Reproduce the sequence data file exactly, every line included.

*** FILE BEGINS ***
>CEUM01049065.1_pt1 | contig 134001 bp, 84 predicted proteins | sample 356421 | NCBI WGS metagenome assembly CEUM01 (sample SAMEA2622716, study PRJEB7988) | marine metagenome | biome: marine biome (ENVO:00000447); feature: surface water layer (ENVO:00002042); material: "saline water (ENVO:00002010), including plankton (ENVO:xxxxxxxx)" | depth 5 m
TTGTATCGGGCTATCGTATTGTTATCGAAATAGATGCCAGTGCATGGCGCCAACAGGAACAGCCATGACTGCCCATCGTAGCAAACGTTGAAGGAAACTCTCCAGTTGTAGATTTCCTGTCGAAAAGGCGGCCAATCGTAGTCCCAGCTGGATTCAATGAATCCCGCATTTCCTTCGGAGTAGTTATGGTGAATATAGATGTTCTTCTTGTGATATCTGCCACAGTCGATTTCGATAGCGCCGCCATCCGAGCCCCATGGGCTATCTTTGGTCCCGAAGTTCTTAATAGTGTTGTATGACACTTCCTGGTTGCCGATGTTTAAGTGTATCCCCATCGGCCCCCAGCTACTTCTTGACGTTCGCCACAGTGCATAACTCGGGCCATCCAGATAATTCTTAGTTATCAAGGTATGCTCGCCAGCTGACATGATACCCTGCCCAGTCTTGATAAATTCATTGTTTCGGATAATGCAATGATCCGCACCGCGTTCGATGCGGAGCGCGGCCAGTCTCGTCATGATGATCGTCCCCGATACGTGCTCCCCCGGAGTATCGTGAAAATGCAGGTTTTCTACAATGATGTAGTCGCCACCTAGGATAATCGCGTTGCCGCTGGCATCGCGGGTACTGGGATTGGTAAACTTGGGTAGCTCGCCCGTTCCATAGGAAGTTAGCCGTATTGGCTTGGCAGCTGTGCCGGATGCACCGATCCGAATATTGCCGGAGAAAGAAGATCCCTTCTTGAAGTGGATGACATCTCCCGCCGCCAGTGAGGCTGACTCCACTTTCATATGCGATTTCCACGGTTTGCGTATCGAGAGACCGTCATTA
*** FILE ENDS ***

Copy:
>CEUM01049065.1_pt1 | contig 134001 bp, 84 predicted proteins | sample 356421 | NCBI WGS metagenome assembly CEUM01 (sample SAMEA2622716, study PRJEB7988) | marine metagenome | biome: marine biome (ENVO:00000447); feature: surface water layer (ENVO:00002042); material: "saline water (ENVO:00002010), including plankton (ENVO:xxxxxxxx)" | depth 5 m
TTGTATCGGGCTATCGTATTGTTATCGAAATAGATGCCAGTGCATGGCGCCAACAGGAACAGCCATGACTGCCCATCGTAGCAAACGTTGAAGGAAACTCTCCAGTTGTAGATTTCCTGTCGAAAAGGCGGCCAATCGTAGTCCCAGCTGGATTCAATGAATCCCGCATTTCCTTCGGAGTAGTTATGGTGAATATAGATGTTCTTCTTGTGATATCTGCCACAGTCGATTTCGATAGCGCCGCCATCCGAGCCCCATGGGCTATCTTTGGTCCCGAAGTTCTTAATAGTGTTGTATGACACTTCCTGGTTGCCGATGTTTAAGTGTATCCCCATCGGCCCCCAGCTACTTCTTGACGTTCGCCACAGTGCATAACTCGGGCCATCCAGATAATTCTTAGTTATCAAGGTATGCTCGCCAGCTGACATGATACCCTGCCCAGTCTTGATAAATTCATTGTTTCGGATAATGCAATGATCCGCACCGCGTTCGATGCGGAGCGCGGCCAGTCTCGTCATGATGATCGTCCCCGATACGTGCTCCCCCGGAGTATCGTGAAAATGCAGGTTTTCTACAATGATGTAGTCGCCACCTAGGATAATCGCGTTGCCGCTGGCATCGCGGGTACTGGGATTGGTAAACTTGGGTAGCTCGCCCGTTCCATAGGAAGTTAGCCGTATTGGCTTGGCAGCTGTGCCGGATGCACCGATCCGAATATTGCCGGAGAAAGAAGATCCCTTCTTGAAGTGGATGACATCTCCCGCCGCCAGTGAGGCTGACTCCACTTTCATATGCGATTTCCACGGTTTGCGTATCGAGAGACCGTCATTA